I should also make a larger point. The whole gangland representation where the characters repeat the gestures of masala cinema (and its characters) without ever taking the moral codes of that same world too seriously is itself a somewhat problematic move. It amounts to a kind of ideological obfuscation. The representations are a bit too simplistic even at a literal level but leaving this aside (and one could argue that below the surface these characters are not that far from the Deewar universe.. they still love their family and friends and are willing to kill for them.. they still respect larger community codes and so on) a much more fundamental and for want of a better word ‘metaphysical’ question that Deewar raises is ignored in these films. What about a structure that creates such a world? Note how it is not sufficient to simply recount a national history in this regard. This move is obviously subversive and to be welcomed but what Salim-Javed’s scripts so exemplarily did was (and this is a properly Marxist move.. precisely because it is so thorough) locate the whole ‘problem’ at the heart of the bourgeois structure which of course is not co-extensive with the history of the Indian nation-state. So in a film like Trishul you could read it through a certain post-Independence lens, about the failure of a post-Independence generation to live up to the promise of this event, or the extent to which decolonization created native masters with colonized souls. But once more the true heart of the critique here goes to the bourgeois edifice. The ‘mother’ who persuades R K Gupta to commit the crucial betrayal and later on we see how Gupta has the most normal family life. Meanwhile his betrayal makes Vijay possible, in terms of his illegitimate identity and of course his whole outlook (vengeance and the rest). At the same time Gupta’s family is totally oblivious to this foundational ‘crime’ (?) that makes his success possible (a great Indian corporate story!). So the pure narrative has its political resonance but it is always destabilizing the family structure from within.

      Here it is not about simply opposing these structures but realizing that a lot of the state’s values are codified and institutionalized in its hegemonic bourgeois ‘ethics’. This is what the true revolution of the ‘angry young man’ was about. It did not just argue against politicians or ‘villains’ in that immediate ‘micro’ sense nor did it simply argue against the contours of the nation-state. It did all of this of course but it also argued against the ‘mother’ and the ‘father’ and so on. All these ultimate ‘signs’. Of course it is true (as I’ve argued before) that many of these films end a bit unconvincingly on this score (Trishul is a chief example once more) by providing ‘happy’ endings (it’s not about the anti-hero living or dying but about the law and the family structure being dominant at the end and the only one possible) but still there is too much opened up that cannot be put back in the box. It is ‘Vijay’ who survives these happy endings as a haunting!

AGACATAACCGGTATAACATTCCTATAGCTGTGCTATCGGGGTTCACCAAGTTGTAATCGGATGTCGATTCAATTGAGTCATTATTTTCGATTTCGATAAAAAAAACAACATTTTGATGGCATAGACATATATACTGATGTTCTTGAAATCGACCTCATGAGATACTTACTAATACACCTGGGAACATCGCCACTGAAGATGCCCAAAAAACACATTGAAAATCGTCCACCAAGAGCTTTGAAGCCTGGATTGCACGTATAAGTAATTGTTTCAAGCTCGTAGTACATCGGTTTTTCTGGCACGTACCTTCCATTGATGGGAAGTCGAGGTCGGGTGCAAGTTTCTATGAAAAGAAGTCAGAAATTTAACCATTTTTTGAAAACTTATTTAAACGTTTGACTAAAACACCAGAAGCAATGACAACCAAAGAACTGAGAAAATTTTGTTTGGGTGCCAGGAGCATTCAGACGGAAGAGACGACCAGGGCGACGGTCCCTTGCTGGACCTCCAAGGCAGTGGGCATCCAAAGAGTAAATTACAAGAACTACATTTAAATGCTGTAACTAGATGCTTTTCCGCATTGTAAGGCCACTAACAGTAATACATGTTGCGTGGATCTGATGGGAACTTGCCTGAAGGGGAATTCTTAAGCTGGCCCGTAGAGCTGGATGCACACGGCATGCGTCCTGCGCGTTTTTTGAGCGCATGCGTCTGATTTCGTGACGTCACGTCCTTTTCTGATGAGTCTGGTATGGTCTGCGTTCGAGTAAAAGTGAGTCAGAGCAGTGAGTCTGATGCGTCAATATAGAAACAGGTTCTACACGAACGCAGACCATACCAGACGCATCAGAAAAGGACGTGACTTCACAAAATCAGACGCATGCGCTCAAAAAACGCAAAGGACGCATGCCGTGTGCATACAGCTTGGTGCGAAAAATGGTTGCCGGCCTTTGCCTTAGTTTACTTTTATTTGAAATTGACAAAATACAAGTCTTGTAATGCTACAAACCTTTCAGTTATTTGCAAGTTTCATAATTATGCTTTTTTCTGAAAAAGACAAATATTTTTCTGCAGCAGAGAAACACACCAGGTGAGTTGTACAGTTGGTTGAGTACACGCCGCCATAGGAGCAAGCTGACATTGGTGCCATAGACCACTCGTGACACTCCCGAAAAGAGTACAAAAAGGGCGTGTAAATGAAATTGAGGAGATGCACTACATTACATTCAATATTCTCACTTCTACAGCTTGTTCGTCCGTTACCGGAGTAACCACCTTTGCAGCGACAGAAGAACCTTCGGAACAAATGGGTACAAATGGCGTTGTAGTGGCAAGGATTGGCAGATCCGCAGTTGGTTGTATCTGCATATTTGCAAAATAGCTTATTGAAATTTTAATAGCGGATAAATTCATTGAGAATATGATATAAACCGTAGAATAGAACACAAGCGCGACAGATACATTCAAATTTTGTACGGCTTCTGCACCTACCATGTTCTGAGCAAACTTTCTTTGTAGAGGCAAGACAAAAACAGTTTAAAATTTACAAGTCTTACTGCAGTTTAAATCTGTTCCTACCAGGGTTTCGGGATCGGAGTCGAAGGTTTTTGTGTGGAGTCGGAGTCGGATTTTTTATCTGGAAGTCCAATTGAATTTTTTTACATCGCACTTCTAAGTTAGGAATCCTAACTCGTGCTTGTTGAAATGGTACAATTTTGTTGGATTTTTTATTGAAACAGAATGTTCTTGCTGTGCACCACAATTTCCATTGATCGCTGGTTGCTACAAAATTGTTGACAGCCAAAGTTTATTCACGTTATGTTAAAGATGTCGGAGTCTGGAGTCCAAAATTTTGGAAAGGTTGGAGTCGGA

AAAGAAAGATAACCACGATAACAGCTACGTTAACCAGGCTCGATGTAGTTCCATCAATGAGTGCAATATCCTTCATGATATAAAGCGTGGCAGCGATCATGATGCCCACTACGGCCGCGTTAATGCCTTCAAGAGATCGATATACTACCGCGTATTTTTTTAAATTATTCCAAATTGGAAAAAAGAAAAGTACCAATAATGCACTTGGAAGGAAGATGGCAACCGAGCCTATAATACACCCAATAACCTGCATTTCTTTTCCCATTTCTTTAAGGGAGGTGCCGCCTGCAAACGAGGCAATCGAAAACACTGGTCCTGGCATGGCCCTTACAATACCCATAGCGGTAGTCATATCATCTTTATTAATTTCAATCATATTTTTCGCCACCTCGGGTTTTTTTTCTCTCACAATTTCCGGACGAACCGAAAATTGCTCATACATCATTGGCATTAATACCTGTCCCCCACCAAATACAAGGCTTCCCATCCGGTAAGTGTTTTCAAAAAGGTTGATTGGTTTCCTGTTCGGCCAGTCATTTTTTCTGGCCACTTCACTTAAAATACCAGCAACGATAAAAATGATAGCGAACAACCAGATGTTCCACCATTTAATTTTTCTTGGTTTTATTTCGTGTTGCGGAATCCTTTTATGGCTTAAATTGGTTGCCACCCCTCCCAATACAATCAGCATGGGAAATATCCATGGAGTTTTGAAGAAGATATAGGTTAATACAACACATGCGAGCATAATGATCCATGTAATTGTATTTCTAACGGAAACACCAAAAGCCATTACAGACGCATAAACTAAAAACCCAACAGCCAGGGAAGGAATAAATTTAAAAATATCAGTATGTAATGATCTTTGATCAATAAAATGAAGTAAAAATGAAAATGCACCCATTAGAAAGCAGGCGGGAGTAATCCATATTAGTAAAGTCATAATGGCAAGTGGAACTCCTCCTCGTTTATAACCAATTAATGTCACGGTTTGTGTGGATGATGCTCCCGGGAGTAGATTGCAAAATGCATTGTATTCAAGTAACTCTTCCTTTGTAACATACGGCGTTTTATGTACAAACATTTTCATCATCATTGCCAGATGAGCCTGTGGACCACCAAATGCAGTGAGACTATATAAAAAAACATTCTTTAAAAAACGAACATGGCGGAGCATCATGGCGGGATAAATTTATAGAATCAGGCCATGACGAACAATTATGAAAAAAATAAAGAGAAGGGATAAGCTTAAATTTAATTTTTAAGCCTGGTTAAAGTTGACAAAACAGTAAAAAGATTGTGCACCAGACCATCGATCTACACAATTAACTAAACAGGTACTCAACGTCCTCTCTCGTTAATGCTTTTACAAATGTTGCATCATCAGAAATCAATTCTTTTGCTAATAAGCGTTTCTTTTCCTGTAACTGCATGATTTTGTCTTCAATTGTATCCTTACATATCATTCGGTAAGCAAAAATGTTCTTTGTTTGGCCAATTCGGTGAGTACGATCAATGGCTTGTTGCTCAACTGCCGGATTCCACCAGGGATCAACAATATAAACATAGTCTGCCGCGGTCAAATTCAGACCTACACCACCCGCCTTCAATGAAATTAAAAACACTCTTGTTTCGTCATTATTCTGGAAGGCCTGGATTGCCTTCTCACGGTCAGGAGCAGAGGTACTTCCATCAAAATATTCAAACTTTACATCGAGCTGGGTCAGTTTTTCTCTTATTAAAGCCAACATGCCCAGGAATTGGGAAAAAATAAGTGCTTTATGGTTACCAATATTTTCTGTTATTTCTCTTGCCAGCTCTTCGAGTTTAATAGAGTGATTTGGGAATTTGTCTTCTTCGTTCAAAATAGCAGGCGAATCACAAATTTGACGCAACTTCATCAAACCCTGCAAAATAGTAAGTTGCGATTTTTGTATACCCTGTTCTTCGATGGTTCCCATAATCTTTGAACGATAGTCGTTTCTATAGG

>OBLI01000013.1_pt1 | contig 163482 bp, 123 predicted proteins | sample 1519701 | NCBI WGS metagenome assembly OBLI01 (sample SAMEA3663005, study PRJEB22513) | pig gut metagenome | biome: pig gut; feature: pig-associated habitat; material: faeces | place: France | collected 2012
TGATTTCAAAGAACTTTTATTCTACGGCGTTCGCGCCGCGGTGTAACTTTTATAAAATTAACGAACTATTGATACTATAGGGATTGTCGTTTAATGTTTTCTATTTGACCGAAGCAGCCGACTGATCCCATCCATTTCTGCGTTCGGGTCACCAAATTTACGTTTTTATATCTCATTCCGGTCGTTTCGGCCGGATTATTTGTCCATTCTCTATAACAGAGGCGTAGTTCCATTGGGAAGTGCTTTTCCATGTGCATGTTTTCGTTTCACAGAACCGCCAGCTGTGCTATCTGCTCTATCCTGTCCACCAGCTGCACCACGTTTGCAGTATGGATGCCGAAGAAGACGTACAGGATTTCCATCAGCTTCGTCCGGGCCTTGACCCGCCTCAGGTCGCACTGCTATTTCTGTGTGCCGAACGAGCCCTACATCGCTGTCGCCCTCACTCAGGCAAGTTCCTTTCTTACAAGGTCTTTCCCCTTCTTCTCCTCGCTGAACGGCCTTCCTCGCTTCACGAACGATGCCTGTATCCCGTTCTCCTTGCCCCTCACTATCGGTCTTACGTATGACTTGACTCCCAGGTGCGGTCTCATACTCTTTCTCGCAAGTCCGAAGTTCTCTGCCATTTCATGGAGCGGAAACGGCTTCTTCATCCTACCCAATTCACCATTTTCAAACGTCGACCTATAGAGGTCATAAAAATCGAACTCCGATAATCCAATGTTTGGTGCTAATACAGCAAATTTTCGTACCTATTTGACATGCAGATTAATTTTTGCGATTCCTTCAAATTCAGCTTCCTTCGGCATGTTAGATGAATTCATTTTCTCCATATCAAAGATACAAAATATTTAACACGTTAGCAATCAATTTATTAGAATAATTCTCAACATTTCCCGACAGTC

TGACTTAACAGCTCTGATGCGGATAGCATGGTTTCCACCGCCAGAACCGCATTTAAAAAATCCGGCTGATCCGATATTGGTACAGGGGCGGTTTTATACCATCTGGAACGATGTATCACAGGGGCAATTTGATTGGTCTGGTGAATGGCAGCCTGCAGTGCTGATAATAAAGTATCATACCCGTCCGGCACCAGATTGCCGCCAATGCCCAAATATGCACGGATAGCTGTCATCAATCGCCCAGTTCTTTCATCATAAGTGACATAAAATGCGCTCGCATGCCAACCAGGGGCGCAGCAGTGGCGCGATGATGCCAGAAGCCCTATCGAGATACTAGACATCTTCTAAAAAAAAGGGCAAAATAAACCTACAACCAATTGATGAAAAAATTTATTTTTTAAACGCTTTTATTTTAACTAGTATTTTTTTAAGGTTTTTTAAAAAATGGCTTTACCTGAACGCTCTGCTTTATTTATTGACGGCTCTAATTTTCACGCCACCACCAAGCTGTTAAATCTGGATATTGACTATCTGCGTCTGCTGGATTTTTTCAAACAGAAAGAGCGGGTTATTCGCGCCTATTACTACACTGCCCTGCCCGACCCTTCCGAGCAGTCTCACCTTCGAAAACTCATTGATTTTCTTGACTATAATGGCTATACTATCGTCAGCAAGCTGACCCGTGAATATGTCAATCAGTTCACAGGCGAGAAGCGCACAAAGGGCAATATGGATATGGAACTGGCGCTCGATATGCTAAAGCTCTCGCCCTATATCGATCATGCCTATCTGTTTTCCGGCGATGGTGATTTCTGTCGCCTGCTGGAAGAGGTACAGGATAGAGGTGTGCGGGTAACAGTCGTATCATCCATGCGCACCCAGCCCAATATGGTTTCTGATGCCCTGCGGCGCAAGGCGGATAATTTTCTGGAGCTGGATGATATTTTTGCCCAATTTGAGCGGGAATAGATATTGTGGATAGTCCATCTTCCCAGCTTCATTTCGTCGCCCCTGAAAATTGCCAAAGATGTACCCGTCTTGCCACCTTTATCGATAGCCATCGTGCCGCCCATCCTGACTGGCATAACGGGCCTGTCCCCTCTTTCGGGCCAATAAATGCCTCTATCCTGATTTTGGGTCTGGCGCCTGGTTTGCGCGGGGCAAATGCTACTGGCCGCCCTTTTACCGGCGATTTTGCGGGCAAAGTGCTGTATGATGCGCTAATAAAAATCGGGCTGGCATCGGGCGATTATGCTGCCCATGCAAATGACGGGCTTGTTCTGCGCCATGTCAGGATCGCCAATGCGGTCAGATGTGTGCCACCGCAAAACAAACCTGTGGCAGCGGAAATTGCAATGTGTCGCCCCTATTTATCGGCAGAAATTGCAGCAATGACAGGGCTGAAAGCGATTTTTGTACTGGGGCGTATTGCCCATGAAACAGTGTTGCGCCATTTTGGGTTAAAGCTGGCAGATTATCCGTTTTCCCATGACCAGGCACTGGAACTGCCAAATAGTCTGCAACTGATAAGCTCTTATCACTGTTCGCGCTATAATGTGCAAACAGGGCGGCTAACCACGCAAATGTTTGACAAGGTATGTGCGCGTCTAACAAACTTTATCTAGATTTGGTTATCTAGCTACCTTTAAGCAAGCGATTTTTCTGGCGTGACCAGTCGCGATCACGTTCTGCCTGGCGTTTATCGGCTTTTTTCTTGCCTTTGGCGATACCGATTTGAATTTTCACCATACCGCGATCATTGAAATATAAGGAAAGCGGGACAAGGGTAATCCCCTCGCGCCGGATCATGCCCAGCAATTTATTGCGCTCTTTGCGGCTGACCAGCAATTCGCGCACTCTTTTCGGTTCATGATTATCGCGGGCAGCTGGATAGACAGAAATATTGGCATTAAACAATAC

A film like Satya (of course this repeats all the masala gestures including the buddy elements and so on) assumes a universe where corruption is so thick and the world so messy in every sense that the decisions informing the larger framework simply do not matter. The world just is. The characters don’t even bother questioning why it is so. This is a problem RGV has not quite resolved so far and in one sense this is why he keeps hitting a dead end. Put differently one can throw the baby out with the bathwater if in dismissing the epic frame one also throws out the ‘metaphysics’ of the same. In other words whether you accept a hero like Arjun or not as ‘relevant’ the world is still ordered a certain way. To have then a much more modest character who is only concerned about getting ahead ruthlessly within his immediate environment is to accept the stability of the overall frame. And yet once more the ideological issue here is that a certain class of society, a certain ‘native’ type, a certain ‘ethnographically’ represented kind is never given the latitude to launch the same sort of interrogation.

      But why not? Aren’t the Maoists controlling increasingly larger swathes of Indian territory?! Would it be so far fetched to allow some of these characters more political agency? Once more this is exactly what Rathnam did in Raavan. He took the audience over to the other side. This is how the world looks viewed at from within ‘Asokavanam’. Certainly Ram’s order becomes rather terrifying. Or more modestly in Yuva Lallan is taken out of his let’s say GoW-like world and placed at the heart of a major metropolis where he must then compete with the other two characters who are also hegemonically defining the Indian discourse in different ways. All of this would make for a longer discussion.